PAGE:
FAQ and Glossary
Frequently Asked Questions
Full of questions but short on time? Take a deep breath — we've compiled a list of frequently asked questions so you can spend less time at your computer and more time on the trails.
What is the difference between full-time and part-time 4x4 systems?

Full-time 4x4 systems utilize a center differential, which enables the front and rear driveshafts to turn at different speeds, thereby allowing engagement on dry surfaces for normal driving conditions. A part-time system does not employ a center differential and locks the front and rear driveshafts together. With a part-time system, 4x2 mode should be used during normal driving conditions and 4x4 mode is to be used only when off-road or on wet or slippery surfaces.

Why can't you use a part-time 4x4 system on dry surfaces?

Part-time 4x4 systems effectively lock the front and rear driveshafts together, forming a single driving unit that does not allow for differential action between the front and rear driveshafts. Driveline noise and binding (Crow Hop) may occur when operated especially on dry surfaces or in turns. This binding can lead to heat buildup and early part failure.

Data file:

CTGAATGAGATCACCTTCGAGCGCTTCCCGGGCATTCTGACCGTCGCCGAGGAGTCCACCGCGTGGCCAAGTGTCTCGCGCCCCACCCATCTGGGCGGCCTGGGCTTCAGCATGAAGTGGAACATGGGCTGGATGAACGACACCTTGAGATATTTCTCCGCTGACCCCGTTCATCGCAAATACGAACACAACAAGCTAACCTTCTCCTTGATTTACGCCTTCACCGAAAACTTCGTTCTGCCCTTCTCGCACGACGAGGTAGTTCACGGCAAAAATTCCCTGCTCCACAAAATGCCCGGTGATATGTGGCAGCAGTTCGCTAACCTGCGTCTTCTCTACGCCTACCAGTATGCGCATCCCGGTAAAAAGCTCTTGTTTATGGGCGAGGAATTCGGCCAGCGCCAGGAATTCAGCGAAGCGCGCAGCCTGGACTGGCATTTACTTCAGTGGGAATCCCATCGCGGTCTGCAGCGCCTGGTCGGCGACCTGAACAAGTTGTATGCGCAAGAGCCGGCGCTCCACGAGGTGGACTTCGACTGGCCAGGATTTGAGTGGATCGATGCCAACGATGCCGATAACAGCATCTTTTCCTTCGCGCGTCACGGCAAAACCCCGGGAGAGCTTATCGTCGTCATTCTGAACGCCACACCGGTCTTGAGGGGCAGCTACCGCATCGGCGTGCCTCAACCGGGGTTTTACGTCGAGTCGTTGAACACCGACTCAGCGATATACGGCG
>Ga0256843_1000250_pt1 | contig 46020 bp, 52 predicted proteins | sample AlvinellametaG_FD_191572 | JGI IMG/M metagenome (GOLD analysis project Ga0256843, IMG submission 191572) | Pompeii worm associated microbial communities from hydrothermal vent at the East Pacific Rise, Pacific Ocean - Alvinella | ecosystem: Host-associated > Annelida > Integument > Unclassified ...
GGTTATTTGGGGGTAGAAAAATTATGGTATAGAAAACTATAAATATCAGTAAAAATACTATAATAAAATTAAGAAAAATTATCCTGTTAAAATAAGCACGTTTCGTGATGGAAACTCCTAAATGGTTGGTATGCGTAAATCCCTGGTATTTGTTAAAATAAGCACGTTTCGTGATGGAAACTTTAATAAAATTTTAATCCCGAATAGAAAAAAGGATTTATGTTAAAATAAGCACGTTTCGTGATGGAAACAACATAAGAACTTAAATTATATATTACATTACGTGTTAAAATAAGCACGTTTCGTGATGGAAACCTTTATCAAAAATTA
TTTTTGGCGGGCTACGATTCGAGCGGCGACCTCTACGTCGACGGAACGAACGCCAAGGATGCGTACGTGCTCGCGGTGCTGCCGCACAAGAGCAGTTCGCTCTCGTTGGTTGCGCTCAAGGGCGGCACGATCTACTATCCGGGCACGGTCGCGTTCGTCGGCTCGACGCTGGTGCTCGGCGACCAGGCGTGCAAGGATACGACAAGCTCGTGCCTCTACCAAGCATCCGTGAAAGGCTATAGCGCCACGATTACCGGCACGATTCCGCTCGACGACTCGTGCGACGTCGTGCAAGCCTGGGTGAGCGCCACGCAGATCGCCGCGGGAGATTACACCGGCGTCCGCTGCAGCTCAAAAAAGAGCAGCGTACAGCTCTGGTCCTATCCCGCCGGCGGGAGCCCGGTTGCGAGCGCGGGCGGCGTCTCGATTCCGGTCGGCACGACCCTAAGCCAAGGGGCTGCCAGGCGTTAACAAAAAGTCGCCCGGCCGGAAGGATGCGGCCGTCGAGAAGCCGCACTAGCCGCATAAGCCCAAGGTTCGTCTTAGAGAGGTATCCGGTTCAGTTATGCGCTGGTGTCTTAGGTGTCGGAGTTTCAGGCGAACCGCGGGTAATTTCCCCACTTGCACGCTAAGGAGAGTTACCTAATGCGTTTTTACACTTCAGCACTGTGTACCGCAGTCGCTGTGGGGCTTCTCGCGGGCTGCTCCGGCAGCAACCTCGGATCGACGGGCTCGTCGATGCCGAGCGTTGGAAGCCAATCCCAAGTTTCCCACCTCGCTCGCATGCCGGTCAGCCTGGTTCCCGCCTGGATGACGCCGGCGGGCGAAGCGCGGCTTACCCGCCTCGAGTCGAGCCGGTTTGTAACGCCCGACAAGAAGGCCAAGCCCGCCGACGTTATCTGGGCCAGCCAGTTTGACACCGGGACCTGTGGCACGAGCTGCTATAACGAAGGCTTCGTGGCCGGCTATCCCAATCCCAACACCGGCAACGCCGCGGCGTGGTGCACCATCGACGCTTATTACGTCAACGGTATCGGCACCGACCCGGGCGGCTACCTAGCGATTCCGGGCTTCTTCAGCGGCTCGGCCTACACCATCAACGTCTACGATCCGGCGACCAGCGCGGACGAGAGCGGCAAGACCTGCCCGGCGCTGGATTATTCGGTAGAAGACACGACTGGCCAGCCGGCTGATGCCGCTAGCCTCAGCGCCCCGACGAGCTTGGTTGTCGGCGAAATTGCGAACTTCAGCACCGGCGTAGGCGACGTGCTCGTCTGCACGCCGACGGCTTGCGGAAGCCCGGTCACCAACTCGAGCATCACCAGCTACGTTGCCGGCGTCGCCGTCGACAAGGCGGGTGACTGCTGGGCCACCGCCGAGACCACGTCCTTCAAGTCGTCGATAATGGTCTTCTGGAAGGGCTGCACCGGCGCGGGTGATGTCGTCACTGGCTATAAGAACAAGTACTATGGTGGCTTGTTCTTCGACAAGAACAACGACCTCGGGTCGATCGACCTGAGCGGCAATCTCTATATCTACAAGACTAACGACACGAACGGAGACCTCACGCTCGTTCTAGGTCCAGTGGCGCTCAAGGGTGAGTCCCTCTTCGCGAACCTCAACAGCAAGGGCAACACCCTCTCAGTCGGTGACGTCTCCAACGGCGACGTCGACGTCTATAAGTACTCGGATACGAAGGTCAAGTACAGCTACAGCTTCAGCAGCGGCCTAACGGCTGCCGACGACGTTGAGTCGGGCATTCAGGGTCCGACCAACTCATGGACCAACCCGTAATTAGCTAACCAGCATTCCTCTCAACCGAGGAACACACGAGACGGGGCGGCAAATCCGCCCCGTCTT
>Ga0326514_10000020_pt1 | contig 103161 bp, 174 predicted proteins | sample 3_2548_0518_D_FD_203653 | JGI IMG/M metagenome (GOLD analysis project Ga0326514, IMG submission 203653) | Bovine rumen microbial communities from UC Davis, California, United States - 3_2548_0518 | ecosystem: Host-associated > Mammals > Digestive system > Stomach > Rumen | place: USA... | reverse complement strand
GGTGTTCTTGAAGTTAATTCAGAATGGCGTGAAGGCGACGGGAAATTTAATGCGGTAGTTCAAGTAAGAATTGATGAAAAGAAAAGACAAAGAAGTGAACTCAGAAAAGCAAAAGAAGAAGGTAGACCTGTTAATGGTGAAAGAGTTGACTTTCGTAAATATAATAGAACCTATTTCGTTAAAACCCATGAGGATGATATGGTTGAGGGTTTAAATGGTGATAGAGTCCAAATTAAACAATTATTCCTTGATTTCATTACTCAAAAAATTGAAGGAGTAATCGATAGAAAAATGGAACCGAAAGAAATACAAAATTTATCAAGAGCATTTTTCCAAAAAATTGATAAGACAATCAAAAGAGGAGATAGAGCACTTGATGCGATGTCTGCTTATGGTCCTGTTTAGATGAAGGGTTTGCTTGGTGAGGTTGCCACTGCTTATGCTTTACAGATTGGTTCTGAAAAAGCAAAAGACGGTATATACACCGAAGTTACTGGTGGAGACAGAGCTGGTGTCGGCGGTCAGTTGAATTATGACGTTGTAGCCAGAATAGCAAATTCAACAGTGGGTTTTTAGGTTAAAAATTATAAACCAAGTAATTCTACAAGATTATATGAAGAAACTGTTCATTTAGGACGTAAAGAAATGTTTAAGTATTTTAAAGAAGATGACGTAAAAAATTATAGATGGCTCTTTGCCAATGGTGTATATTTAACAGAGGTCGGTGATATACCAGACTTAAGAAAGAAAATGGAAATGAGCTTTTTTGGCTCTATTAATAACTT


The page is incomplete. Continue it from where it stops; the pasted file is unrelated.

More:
Why does "Crow Hop" occur?

When a vehicle turns, each wheel rotates on a different radius to the turning circle, thus traveling at different distances and speeds. If the vehicle's front and rear axles are locked together and are turning on dry surfaces, the difference in wheel speed sometimes results in driveline binding that is released with a "bang" or vehicle "shudder" when one of the tires forcibly loses traction.

Can I shift into 4x4 High-Range at any speed?

On Jeep® 4x4 systems, shifting into 4x4 High-Range can be done with the vehicle stopped or in motion. If the vehicle is in motion, shifts can be made up to 55 mph (88 km/h).

How long can I drive in 4x4 High-Range?